Doing It In Moscow

Garage Museum DO IT opening

If you ever needed an excuse to travel to Moscow, now is the time to have your assistant book a ticket. Art lovers unite as Garage Center for Contemporary Culture officially becomes Garage Museum of Contemporary Art. Changing the face of museum culture Garage is exactly what Russia needs to grow their cultural image.

The museum is opening the largest iteration of the globe-trotting, twenty-year-old DO IT exhibition. The exhibition began in Paris in 1993 as a result of a discussion with artist Christian Boltanski  and Bertrand Lavier about how to make an open-ended, flexible show. Beginning with just 12 artists, the exhibition has now involved over 400 artist and is still growing. Being interactive, DO IT is like no other. Artist create instructions and ultimately the viewer gets to interpret them. Moscow is thoroughly being taken over by the exhibition curated by Hans Ulrich Obrist as it unfolds at venues across the city.

10308349_10152356863610923_2680894690808500829_nKazuyo Sejima work at Garage

Below: An animated short about Hans Ulrich Orbit’s ongoing DO IT exhibition.

do it (short) from Independent Curators INTL on Vimeo.

 

When Dancers Attack: Bolshoi Ballet Acid Attacks

When you think of Moscow’s Bolshoi ballet,  the first thing that comes to mind is viscious acid attack. Today, Bolshoi soloist Pavel Dmitrichenko was sentenced to six years in prison for planning an acid attack on the ballet’s director; which left Sergei Filin blind in one eye. Now that’s something not to pirouette about.

WHY CAN’T WE ALL JUST GET ALONG!

Details: The attack was due to vicious backstage bickering and intrigue at the renowned theater. Sounds like the movie Black Swan—except with acid thrown in the dance company’s leader’s face. (Except if that actually happened in Black Swan—I didn’t see the movie.)

Dmitrichenko hired an ex-con to commit his dirty work. The dancer said he hired the thug to beat up Filin – but was “unaware” that acid-throwing was also going to be involved. (I always use the exact same excuse.)  While Dmitrichenko got six years in prison (to be served on his tip-toes) the hired thug received a sentence of ten years – which goes to show; always be the mastermind and never the hired help.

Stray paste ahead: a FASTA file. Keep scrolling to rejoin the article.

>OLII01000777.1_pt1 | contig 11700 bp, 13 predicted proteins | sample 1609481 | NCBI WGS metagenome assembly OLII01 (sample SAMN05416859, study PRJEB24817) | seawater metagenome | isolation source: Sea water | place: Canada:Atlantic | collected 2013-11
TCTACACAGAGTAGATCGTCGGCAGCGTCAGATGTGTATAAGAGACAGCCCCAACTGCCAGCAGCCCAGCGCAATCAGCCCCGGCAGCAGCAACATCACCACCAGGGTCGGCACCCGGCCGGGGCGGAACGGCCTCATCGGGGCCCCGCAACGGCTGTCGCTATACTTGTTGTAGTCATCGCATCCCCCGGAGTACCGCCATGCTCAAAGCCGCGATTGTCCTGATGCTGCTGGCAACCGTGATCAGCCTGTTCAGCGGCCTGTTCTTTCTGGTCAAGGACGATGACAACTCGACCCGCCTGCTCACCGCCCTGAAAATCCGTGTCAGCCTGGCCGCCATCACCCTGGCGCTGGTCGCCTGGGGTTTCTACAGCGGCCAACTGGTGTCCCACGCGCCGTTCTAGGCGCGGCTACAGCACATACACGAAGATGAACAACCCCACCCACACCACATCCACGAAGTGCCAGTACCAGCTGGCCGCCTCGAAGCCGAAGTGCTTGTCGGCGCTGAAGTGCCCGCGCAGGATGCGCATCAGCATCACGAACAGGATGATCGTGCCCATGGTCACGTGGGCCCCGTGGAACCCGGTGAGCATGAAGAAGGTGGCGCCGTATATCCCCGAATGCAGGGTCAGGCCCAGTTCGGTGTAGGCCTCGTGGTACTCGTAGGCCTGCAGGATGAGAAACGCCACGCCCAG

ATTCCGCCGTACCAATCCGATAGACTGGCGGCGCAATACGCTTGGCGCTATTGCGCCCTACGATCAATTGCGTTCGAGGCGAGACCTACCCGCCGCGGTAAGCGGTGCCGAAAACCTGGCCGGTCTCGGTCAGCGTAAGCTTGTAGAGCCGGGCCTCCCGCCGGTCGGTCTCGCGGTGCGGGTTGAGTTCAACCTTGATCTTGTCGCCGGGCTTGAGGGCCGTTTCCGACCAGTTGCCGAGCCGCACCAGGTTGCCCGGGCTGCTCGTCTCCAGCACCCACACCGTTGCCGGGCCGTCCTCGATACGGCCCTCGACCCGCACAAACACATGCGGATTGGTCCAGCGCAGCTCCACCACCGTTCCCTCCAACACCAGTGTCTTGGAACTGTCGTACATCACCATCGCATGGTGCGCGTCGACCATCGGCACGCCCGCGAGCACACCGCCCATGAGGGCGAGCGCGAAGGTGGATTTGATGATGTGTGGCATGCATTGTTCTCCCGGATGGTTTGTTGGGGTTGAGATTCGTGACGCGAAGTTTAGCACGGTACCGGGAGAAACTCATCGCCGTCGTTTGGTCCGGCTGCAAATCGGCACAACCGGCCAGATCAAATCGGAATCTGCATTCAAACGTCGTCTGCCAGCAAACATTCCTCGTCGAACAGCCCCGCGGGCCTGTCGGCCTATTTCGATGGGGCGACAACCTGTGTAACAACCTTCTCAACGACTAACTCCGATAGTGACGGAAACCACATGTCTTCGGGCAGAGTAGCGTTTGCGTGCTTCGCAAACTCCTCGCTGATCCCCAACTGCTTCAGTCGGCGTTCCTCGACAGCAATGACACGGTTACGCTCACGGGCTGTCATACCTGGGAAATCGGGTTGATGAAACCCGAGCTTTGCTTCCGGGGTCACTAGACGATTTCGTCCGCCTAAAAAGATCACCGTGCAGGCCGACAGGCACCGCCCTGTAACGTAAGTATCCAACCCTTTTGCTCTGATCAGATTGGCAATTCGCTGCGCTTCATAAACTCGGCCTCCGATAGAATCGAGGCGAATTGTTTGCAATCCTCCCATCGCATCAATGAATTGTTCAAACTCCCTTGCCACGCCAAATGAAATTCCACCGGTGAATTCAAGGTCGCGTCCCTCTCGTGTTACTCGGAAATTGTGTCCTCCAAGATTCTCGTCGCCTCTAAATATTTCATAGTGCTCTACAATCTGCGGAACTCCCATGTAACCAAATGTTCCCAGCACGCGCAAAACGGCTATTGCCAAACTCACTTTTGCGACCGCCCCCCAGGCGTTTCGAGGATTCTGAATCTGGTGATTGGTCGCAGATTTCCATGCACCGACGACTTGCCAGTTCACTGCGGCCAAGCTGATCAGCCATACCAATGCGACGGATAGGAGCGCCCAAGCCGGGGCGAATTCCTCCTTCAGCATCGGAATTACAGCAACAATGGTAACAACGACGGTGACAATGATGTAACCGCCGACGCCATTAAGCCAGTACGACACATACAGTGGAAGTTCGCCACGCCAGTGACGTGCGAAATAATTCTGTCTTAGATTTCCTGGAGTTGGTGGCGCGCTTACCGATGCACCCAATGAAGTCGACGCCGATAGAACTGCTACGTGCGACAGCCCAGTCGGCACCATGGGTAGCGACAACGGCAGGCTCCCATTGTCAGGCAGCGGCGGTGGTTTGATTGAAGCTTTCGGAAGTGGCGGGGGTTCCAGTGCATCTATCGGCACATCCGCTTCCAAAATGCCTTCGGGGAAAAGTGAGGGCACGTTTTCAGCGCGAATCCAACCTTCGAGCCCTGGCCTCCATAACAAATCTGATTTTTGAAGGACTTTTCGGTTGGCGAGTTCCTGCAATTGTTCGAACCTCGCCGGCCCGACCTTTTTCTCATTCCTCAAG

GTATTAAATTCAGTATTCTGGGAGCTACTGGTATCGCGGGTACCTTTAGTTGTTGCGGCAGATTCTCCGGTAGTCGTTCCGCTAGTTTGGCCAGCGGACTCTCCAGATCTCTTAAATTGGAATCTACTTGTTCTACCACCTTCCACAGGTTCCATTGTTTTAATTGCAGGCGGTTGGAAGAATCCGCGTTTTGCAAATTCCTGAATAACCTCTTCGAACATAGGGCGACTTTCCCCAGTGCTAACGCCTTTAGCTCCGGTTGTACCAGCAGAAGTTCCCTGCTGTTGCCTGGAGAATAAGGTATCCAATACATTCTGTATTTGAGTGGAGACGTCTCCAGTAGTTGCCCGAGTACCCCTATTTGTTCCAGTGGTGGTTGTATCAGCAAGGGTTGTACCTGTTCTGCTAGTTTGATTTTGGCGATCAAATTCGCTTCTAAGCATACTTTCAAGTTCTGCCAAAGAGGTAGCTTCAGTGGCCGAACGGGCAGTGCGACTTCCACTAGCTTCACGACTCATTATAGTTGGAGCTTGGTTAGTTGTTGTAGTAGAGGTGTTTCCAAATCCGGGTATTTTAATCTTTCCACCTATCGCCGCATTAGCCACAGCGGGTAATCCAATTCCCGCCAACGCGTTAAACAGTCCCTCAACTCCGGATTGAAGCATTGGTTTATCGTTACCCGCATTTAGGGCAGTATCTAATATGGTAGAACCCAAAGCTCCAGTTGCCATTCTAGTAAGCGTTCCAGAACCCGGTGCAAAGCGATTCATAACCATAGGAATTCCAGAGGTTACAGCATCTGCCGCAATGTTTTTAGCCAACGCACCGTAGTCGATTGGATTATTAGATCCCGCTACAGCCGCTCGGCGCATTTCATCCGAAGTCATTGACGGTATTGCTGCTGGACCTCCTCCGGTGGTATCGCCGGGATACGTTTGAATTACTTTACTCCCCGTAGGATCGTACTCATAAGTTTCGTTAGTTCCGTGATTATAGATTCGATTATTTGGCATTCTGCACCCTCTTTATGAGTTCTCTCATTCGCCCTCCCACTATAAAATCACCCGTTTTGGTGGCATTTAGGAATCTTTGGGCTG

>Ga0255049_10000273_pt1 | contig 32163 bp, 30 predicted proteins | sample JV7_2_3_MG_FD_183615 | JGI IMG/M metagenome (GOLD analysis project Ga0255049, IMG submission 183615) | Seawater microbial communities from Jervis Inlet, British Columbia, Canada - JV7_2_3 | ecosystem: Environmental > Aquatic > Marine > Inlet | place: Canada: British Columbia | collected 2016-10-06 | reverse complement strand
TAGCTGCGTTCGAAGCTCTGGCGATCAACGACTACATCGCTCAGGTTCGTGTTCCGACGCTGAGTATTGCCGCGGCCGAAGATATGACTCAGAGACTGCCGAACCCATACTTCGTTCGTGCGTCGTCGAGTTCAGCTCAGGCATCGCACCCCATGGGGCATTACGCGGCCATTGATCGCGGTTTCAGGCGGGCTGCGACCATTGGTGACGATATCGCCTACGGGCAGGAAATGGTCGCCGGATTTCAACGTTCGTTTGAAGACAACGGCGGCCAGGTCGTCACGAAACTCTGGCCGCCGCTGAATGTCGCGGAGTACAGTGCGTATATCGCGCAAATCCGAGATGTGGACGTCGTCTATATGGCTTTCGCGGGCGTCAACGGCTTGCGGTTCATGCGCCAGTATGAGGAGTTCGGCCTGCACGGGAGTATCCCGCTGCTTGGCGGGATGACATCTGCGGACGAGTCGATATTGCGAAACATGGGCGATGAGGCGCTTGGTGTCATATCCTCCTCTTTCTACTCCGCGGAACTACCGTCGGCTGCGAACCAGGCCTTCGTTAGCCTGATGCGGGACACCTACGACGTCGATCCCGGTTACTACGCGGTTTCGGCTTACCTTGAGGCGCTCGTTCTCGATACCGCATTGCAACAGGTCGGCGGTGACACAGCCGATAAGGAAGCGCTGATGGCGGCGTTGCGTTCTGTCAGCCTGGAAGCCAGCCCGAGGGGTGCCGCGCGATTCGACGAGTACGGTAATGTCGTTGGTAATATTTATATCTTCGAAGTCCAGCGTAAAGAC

Cop Out Excuse: Dmitrichenko’s dancing specialty was roles of villains. The acid attack occurred after he starred as bloodthirsty Ivan the Terrible – and claimed his judgment had been affected by inhabiting the character.

Being an artist sometimes involves a volatile disposition. Here are a few other circumstances when artists attack:

-Radical feminist writer, Valerie Solanas, shot Andy Warhol because he wouldn’t produce her screenplay.
-Marvin Gaye was shot by Marvin Gaye Sr. Ironically, it was a gun that Marvin Jr. gave his father.
-Tonya Harding had fellow Olympic figure skater/teammate Nancy Kerrigan kneecapped in attempt to take home the gold. Kerrigan ended up winning a sliver medal. Harding didn’t place.
-William S. Burroughs shot his wife in the head while trying to shoot an apple off her cranium. Mexican authorities were paid off. Burroughs walked away a free man.

Moscow Opening: Fresh Restaurant

With life expectancy actually on the decline in Moscow, the importation of a bit of health consciousness has an air of exigency about it. Vegetarian cuisine pioneer Ruth Tal’s Fresh Restaurants, which have become Meccas in Toronto for the non-carnivorous (and those just taking a break from meat-eating), have gone international with Fresh Restaurant, this new location amidst the shopping mania of Moscow’s Tverskaya.